Nearly everybody loves movies. We aren’t surprised that people rush to see the latest hit or rent a cult favorite from the video store. But there are some people who seek out old movies. And among those fans there’s a still smaller group studying them.
Let’s call “old movies” anything older than twenty years. This of course creates a moving target. Baby boomers like us don’t really consider The Godfather or M*A*S*H to be old movies, but many twentysomethings today will probably consider Pulp Fiction (1994) to be old — maybe because they saw it when they were in their teens. Our twenty-year cutoff is arbitrary, but in many cases that won’t matter. Everybody agrees that La Grande Illusion from 1935 is an old movie, though it still seems fresh and vital.
Now for the real question. Why would anyone be interested in watching and studying old movies?
Ask a film historian, professional or amateur, and you’ll get a variety of answers. For one thing, old films provide the same sorts of insights that we get from watching contemporary movies. Some offer intense artistic experiences or penetrating visions of human life in other times and places. Some are documents of everyday existence or of extraordinary historical events that continue to reverberate in our times. Still other old movies are resolutely strange. They resist assimilation to our current habits of thought. They force us to acknowledge that films can be radically different from what we are used to. They ask us to adjust our field of view to accommodate what was, astonishingly, taken for granted by people in earlier eras.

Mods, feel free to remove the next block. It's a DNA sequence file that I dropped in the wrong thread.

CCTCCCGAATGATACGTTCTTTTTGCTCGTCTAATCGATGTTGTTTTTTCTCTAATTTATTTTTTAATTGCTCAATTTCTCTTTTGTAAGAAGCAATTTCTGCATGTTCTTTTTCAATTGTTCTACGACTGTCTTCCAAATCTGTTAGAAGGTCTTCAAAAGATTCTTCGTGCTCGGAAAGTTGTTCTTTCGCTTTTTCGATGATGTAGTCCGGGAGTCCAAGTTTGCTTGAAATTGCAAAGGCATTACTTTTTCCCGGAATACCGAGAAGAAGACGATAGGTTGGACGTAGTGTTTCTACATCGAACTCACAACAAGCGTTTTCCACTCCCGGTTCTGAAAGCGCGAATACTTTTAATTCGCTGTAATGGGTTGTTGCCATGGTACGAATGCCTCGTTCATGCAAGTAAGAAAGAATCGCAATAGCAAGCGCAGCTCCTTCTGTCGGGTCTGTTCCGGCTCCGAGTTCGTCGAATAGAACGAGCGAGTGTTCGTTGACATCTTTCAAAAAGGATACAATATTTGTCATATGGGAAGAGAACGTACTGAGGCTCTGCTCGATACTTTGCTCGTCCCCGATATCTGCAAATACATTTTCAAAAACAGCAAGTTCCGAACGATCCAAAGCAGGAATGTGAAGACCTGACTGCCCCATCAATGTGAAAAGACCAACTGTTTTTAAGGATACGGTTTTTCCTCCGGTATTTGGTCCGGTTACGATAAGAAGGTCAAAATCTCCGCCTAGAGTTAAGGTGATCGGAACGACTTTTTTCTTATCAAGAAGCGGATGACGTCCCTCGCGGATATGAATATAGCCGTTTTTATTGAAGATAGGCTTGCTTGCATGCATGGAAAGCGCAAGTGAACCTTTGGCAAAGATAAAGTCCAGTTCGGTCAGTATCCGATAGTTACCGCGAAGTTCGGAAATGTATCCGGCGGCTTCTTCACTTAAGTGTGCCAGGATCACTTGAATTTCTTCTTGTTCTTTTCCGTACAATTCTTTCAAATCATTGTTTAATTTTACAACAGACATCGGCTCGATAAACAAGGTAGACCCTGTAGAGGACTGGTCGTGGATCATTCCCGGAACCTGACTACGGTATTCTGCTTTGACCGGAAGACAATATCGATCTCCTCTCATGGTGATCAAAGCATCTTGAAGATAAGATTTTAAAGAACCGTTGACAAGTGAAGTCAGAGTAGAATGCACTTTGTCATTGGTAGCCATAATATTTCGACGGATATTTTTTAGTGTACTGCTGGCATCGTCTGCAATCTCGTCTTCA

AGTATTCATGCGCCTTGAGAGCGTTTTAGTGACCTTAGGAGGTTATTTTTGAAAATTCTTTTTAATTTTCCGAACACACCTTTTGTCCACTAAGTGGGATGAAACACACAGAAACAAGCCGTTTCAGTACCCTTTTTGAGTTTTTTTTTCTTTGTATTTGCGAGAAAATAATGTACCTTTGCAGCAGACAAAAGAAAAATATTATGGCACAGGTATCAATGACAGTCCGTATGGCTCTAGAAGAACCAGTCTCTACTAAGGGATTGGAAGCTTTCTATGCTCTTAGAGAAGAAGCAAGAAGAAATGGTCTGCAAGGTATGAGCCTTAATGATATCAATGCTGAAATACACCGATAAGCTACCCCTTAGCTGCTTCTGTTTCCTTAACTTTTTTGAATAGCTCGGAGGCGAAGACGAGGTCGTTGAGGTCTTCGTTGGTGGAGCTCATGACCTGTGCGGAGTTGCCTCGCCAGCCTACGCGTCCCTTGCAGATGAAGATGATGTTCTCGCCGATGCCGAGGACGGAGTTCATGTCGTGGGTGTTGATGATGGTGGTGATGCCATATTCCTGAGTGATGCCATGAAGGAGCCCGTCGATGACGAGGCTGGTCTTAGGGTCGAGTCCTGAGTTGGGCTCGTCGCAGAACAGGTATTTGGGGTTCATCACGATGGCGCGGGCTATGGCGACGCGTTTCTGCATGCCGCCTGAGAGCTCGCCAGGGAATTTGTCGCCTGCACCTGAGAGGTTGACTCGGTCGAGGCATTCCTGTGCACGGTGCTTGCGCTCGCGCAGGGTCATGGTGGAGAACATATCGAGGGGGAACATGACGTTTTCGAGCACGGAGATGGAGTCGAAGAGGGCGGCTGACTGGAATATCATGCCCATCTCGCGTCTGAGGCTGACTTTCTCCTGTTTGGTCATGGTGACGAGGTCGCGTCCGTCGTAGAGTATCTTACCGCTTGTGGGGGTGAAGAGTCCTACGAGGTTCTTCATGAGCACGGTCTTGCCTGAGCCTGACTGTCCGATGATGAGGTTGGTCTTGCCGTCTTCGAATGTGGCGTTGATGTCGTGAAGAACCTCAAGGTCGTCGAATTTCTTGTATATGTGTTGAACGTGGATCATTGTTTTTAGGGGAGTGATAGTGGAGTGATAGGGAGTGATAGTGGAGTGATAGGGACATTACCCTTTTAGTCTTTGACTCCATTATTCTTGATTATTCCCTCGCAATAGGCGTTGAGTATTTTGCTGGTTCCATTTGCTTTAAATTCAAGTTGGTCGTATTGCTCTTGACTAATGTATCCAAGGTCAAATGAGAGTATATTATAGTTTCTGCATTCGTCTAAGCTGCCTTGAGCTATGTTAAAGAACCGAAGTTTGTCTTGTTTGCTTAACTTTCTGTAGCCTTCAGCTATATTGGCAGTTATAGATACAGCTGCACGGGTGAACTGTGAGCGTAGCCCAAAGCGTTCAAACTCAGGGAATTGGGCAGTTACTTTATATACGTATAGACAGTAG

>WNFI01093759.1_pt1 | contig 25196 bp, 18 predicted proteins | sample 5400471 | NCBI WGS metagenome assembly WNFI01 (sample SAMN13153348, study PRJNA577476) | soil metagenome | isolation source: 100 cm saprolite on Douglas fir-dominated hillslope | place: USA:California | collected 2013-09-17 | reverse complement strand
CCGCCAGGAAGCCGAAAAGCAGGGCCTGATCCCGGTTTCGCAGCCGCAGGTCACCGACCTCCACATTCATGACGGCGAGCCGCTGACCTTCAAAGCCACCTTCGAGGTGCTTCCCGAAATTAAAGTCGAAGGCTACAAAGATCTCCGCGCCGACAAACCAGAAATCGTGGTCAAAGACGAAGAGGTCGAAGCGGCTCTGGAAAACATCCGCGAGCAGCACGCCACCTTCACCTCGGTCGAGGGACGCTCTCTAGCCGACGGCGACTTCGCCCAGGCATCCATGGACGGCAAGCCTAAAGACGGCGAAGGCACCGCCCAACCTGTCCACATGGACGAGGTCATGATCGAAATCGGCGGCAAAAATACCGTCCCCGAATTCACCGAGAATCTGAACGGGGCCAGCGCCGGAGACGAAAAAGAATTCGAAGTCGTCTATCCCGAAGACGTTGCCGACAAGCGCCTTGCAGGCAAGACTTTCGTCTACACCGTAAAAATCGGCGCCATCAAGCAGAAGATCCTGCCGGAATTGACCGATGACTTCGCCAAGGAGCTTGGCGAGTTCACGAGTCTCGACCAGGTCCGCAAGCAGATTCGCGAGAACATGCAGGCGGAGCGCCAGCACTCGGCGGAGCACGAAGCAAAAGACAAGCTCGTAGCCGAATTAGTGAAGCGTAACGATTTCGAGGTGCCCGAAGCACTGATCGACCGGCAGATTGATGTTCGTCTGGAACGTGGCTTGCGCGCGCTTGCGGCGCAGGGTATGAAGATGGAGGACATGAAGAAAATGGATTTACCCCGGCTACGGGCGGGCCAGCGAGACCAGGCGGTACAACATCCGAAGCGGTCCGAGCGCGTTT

Another reason to study old movies is that film history encompasses more than just films. By studying how films were made and received, we discover how creators and audiences responded to their moment in history. By searching for social and cultural influences on films, we understand better the ways in which films bear the traces of the societies that made and consumed them. Film...